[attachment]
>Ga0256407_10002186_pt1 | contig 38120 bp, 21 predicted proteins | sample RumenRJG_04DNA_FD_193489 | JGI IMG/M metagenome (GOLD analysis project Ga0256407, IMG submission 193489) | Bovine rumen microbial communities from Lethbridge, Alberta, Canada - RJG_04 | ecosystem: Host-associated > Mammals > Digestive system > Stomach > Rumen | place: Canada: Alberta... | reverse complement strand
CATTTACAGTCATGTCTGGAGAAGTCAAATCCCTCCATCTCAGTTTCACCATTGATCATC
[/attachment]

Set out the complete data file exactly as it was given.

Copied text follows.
>Ga0256407_10002186_pt1 | contig 38120 bp, 21 predicted proteins | sample RumenRJG_04DNA_FD_193489 | JGI IMG/M metagenome (GOLD analysis project Ga0256407, IMG submission 193489) | Bovine rumen microbial communities from Lethbridge, Alberta, Canada - RJG_04 | ecosystem: Host-associated > Mammals > Digestive system > Stomach > Rumen | place: Canada: Alberta... | reverse complement strand
CATTTACAGTCATGTCTGGAGAAGTCAAATCCCTCCATCTCAGTTTCACCATTGATCATC